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Thread: Looking for info on learning Revit and BIM solutions for FM company

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    Lightbulb Looking for info on learning Revit and BIM solutions for FM company

    Hello, I am a CAD Tech at a Facilities Management company in Ohio. I have a pretty basic CAD knowledge base. I went to school for Engineering and ended up not finishing, but worked at a consulting engineers company for about 5 years doing lots of Civil work. After the housing crash, I found a position with this FM company. I am struggling with finding my place here, as there is very little need for CAD drawings. Basically I work in the Trades dept. I manage and create drawings for the HVAC, Plumbing, Electrical, GC, and Casework groups. These are generally quite basic, nothing too awful involved. My manager talked to me recently about wanting me to look into any kind of training I would be interested in taking that might benefit the company, some kind of continuing education. So here I am.

    Generally, I am very interested in learning Revit and figuring out how our company might benefit from me learning about Building Information Modeling. I am just somewhat confused on the whole topic. Most of the facilities we manage are building that have already been built, some have electronic drawings, some don't. Pretty much NONE of them have 3d drawings anywhere that I'm aware of. I would love to figure out how we could create the 3d drawings for some of our biggest clients and incorporate BIM into them. From my understanding, aside from the time I would spend learning all of it, it would take quite some time to realize a real "BIM" environment and reap the benefits from that, but it seems like, over time, it would definitely be worth it for us. We handle a LOT of facilities. Some are very big, well-known companies.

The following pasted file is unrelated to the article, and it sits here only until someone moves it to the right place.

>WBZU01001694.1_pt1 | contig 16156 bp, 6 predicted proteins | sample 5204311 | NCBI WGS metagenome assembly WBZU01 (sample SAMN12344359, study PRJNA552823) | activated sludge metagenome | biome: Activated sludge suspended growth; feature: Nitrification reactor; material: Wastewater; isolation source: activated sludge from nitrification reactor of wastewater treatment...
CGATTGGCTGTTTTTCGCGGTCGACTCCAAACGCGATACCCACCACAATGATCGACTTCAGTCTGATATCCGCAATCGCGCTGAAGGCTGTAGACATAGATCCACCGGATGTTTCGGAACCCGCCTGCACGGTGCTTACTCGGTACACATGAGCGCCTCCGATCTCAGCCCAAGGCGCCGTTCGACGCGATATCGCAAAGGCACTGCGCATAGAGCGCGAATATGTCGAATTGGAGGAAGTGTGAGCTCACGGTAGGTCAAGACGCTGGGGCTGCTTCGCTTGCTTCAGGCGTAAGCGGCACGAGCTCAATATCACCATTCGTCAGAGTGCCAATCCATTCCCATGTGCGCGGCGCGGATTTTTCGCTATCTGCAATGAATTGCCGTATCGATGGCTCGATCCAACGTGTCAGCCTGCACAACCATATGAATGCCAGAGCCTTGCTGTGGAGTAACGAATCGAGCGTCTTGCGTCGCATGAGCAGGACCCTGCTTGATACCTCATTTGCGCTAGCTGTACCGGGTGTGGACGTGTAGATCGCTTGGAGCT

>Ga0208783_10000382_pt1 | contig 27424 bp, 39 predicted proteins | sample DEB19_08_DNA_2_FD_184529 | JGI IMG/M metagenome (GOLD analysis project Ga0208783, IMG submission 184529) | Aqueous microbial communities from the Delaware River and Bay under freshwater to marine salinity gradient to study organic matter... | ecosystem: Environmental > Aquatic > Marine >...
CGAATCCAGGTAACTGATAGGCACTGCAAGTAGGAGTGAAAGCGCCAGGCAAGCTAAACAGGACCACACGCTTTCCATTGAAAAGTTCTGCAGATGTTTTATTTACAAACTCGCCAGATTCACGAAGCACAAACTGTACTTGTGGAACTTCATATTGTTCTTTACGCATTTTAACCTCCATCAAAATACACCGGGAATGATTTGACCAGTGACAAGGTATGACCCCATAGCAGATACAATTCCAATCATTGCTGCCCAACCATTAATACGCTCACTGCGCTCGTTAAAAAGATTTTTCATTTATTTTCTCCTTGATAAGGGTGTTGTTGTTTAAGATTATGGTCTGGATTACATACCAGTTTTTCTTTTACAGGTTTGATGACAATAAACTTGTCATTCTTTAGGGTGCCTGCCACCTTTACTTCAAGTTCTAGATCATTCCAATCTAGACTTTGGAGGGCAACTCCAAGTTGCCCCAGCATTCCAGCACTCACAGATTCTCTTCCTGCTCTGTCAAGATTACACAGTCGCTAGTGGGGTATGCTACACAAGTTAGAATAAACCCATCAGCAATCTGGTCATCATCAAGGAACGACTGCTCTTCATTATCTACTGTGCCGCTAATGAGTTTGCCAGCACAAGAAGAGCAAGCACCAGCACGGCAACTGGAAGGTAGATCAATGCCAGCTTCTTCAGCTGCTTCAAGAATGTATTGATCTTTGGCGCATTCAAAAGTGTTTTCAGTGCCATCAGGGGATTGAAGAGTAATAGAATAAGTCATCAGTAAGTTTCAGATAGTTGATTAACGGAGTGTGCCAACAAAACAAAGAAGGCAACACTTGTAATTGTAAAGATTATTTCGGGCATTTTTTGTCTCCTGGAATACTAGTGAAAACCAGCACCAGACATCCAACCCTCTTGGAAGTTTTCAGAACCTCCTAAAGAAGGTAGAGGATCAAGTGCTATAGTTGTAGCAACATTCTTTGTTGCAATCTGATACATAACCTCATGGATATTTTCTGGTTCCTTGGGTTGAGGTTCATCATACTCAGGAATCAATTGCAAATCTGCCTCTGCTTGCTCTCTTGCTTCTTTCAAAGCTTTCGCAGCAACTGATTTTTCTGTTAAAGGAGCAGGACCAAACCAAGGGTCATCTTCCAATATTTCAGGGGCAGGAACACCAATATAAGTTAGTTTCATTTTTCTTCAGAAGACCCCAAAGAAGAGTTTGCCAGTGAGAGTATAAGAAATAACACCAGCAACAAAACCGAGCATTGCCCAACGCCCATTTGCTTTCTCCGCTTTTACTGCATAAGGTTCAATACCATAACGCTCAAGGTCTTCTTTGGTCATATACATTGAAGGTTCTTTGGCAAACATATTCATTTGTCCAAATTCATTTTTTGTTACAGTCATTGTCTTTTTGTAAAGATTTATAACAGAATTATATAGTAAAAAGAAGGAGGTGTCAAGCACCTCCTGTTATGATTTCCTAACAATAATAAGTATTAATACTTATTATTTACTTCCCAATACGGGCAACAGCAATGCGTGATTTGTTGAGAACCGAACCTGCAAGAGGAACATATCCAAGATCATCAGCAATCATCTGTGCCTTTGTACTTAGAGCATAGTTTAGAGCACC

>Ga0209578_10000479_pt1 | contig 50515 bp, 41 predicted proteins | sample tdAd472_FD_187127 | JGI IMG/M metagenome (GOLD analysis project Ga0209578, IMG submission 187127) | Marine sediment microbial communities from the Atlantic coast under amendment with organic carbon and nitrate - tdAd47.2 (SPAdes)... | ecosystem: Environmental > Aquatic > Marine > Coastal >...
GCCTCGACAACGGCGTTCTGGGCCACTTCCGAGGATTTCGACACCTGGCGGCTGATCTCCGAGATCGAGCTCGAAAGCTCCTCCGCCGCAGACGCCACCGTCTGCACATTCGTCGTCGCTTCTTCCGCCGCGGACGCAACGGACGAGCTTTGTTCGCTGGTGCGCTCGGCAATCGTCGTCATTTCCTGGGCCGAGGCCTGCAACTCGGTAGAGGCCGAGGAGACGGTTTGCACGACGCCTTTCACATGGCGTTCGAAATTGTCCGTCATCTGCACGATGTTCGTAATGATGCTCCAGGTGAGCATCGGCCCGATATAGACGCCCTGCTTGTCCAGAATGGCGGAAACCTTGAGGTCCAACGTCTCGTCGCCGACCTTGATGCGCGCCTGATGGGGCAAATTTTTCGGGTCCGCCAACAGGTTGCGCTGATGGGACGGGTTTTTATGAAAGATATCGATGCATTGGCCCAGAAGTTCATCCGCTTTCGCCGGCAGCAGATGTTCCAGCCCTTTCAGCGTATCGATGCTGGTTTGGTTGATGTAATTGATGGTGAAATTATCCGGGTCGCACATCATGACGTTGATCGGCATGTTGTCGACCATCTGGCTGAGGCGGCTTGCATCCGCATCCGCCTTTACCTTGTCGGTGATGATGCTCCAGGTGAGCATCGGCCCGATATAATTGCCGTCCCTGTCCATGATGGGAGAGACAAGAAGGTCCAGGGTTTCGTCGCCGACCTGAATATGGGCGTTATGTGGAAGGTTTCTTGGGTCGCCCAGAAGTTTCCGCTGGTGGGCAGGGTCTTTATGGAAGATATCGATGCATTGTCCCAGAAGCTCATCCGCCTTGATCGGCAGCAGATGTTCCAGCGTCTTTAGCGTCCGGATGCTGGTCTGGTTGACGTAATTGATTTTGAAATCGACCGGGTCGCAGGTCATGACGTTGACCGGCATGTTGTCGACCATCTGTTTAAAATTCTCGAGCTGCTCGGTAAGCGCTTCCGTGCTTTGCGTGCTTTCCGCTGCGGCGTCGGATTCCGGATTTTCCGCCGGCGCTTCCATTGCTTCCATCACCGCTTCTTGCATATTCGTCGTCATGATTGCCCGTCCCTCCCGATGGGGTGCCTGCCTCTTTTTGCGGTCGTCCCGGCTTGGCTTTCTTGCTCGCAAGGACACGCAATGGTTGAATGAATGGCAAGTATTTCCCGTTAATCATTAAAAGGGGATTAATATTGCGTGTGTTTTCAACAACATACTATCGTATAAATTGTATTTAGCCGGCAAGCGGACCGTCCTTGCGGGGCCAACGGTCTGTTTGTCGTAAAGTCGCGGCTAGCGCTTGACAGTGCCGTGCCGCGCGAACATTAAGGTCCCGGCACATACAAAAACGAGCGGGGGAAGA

So anyway, I guess what I'm looking for is any information that anyone could help me out with to figure out how I might go about implementing this into our business. I am only one person, with fairly basic AutoCAD skills. I know I need to learn to use Revit. I have learned Civil 3D and Land Desktop working for the engineering firm, and I learned a lot there just about using CAD in general. Anyone have any resources I could look into, information that would be helpful? I would greatly appreciate any input here!

    Thanks!
    Jessica

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    Default Re: Looking for info on learning Revit and BIM solutions for FM company

    Quote Originally Posted by jlcarey1487121 View Post
    Hello, I am a CAD Tech at a Facilities Management company in Ohio. I have a pretty basic CAD knowledge base. I went to school for Engineering and ended up not finishing, but worked at a consulting engineers company for about 5 years doing lots of Civil work. After the housing crash, I found a position with this FM company. I am struggling with finding my place here, as there is very little need for CAD drawings. Basically I work in the Trades dept. I manage and create drawings for the HVAC, Plumbing, Electrical, GC, and Casework groups. These are generally quite basic, nothing too awful involved. My manager talked to me recently about wanting me to look into any kind of training I would be interested in taking that might benefit the company, some kind of continuing education. So here I am.